5 Most Ridiculous Cover Letters
December 8, 2014

5 Most Ridiculous Cover Letters

by Brian de Haaff

Hello! That is what your intro email yells at me when I see it show up in my inbox. I do not know you, but I am hopeful that you will be a good fit for our company. I still review most job candidates who send the team a note about a job. And that email that you sent is your cover letter, whether you know it or not.

If your initial email acts as your cover letter, do not squander the chance to be heard. Your first impression, positive or negative, will catch my eye and move you into the “look into more” pile or the “recycle” bin.

You have a brief moment to engage me or any other hiring manager. So, pull me in and give me a chance to work with you.

Forbes published an article revealing some secrets of hiring managers, and when looking at a resume, 30 seconds was the max time it took for them to make a decision. Your initial impression is the only chance to engage their interest, given how fast decisions are made. And reasons NOT to hire you are easier to spot than reasons you would make a good fit.

I have been thinking a lot about job candidates lately as we are rapidly growing Aha! which is product roadmap software for product managers. We are hiring terrific folks who are experts in product management and SaaS. Unfortunately, most intro emails are reused and often unrelated to the role. You can tell they just hit CNTRL + V.

Many are poorly formatted or contain bad grammar and spelling mistakes. But some just stand out for being more atrocious than the rest.

Here are the most ridiculous emails we have received in the last month. These are actual quotes taken from the emails.

“I am applying for my brother” This is crazy because adults should represent themselves. You are not sending your teenage son to camp or applying for preschool for your toddler. This only tells me that your sibling does not have the skills necessary for the job (which include speaking for himself).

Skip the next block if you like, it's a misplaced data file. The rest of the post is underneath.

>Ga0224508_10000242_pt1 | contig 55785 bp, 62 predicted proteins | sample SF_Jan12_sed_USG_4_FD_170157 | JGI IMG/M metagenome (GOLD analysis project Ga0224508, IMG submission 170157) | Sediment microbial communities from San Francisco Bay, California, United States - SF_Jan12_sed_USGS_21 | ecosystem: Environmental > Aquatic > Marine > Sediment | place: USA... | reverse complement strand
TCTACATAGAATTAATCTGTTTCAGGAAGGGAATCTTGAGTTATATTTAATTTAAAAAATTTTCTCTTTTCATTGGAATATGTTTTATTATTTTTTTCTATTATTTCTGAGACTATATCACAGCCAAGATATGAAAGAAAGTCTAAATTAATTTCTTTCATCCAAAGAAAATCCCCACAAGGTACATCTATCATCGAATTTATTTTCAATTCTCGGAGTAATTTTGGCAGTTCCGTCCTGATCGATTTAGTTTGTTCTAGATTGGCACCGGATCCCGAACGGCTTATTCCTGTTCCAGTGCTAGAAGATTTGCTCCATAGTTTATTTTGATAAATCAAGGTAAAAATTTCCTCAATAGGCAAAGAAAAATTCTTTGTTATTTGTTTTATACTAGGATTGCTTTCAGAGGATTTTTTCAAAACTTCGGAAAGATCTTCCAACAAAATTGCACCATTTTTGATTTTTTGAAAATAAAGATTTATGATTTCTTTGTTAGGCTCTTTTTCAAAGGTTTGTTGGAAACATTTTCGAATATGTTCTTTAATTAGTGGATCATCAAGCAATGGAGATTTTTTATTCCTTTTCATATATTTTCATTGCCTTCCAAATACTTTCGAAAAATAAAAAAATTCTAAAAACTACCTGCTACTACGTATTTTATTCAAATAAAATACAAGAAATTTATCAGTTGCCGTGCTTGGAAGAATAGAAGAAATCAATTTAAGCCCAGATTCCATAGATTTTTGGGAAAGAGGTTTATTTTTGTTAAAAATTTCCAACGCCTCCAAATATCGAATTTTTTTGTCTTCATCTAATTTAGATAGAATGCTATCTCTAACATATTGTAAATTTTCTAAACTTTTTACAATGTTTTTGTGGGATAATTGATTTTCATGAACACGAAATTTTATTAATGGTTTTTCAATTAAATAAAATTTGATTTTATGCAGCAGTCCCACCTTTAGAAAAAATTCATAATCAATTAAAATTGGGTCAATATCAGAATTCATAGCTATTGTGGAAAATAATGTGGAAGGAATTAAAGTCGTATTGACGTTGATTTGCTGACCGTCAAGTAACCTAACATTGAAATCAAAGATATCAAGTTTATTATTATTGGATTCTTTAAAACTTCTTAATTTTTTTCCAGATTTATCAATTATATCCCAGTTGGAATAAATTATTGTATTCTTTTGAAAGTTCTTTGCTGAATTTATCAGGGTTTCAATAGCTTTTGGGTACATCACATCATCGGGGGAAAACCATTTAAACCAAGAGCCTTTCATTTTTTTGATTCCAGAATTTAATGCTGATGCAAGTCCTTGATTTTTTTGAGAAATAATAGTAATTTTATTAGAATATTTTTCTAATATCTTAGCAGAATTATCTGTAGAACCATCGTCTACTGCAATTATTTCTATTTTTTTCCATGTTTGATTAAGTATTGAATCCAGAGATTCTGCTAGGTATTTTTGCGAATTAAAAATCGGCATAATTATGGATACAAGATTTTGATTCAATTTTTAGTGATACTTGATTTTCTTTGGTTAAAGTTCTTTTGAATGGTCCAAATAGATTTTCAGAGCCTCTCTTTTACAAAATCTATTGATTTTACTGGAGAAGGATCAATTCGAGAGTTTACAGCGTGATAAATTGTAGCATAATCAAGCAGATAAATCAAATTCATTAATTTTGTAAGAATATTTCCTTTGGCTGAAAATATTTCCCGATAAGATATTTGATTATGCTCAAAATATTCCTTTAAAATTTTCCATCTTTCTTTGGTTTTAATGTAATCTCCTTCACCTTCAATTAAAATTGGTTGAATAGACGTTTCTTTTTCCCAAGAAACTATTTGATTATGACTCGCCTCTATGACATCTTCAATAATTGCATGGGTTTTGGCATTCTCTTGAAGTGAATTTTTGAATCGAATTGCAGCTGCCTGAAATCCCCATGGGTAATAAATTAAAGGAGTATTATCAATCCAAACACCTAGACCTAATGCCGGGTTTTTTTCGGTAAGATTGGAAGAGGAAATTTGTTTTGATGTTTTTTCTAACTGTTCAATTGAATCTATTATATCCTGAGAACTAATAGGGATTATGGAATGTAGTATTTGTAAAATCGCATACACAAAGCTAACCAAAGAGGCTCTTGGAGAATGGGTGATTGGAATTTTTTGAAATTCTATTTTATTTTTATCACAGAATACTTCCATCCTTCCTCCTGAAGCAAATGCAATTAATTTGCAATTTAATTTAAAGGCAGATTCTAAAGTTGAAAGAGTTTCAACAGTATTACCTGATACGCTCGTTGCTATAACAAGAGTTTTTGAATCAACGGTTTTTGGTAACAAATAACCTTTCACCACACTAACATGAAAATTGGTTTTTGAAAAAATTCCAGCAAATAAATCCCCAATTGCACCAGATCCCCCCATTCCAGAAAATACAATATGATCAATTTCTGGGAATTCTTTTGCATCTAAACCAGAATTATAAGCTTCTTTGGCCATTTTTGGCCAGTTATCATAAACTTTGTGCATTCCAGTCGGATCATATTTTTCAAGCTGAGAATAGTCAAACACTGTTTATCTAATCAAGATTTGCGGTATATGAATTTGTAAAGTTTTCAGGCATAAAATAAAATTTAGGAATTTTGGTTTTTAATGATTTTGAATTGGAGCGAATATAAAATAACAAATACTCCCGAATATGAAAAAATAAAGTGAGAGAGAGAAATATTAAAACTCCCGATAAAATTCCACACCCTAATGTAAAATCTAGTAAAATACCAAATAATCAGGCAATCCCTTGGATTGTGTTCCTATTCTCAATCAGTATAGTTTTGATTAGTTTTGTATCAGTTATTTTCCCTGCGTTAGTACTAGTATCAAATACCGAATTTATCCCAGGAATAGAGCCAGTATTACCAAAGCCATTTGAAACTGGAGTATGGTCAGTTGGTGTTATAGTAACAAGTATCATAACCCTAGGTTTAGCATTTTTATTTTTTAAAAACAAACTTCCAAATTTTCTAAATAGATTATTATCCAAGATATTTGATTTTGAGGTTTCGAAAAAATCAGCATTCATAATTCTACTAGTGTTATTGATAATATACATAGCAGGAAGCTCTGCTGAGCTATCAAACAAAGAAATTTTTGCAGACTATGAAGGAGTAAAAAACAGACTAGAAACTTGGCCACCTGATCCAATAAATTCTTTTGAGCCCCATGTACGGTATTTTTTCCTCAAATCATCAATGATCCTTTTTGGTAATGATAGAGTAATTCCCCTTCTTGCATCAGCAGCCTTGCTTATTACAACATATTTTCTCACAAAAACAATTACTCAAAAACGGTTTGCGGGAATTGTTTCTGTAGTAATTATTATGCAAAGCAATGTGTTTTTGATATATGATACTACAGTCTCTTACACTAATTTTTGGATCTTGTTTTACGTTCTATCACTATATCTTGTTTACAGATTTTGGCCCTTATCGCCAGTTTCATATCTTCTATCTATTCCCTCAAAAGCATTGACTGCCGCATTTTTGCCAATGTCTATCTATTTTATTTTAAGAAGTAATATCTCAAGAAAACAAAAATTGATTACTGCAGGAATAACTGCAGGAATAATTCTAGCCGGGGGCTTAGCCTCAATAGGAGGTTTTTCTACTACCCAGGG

“My husband lost his right hand in a farm accident in 2002” This is really terrible. I am an empathetic person and do spend a meaningful amount of time helping people and sharing advice with those who want it. But I am still a stranger to you and I do not need this level of personal background.

“I’ve had upper management ask me to personally loan them $1,000 cash” How is this relevant? Is this supposed to make you seem trustworthy or financially stable? And what kind of environment were you in that employees were being asked for loans, LoanStar Car Title?

“Tell me if you have any roles that would fit my skills” One person just referred me to his LinkedIn profile and asked me to come up with a job for him. Why don’t you tell me your skills and what you would be able to do for the company? If there is not a PR Manager listed in the open positions, we might not be a great fit right now. At a minimum, tell me why we should hire a PR person.

“Peekaboo! I just hacked your camera and I am watching you read this :)” This is just creepy. There is nothing else to say.

An intro email should be short and to the point. Clearly explain what role you are interested in and include three to five bullet points that explain why you are a good fit. Attach your resume as a PDF, and include a link to your up-to-date LinkedIn profile. It is actually quite simple.

And do not try too hard. The best candidates send the simplest notes and only include a few key points.

Avoid being included on a list like this and find your perfect job. If you are applying for hundreds of jobs, assess what is not working for you and why no one is responding. Apply to fewer places and put more effort into applying for the right roles. This will make both you and your prospective employers happier.

What is the most ridiculous cover letter you have seen?

Brian de Haaff

Brian de Haaff

Brian seeks business and wilderness adventure. He is the co-founder and CEO of Aha! — the world’s #1 product development software — and the author of the bestseller Lovability and The Startup Adventure newsletter. Brian writes and speaks about product and company growth and the journey of pursuing a meaningful life.

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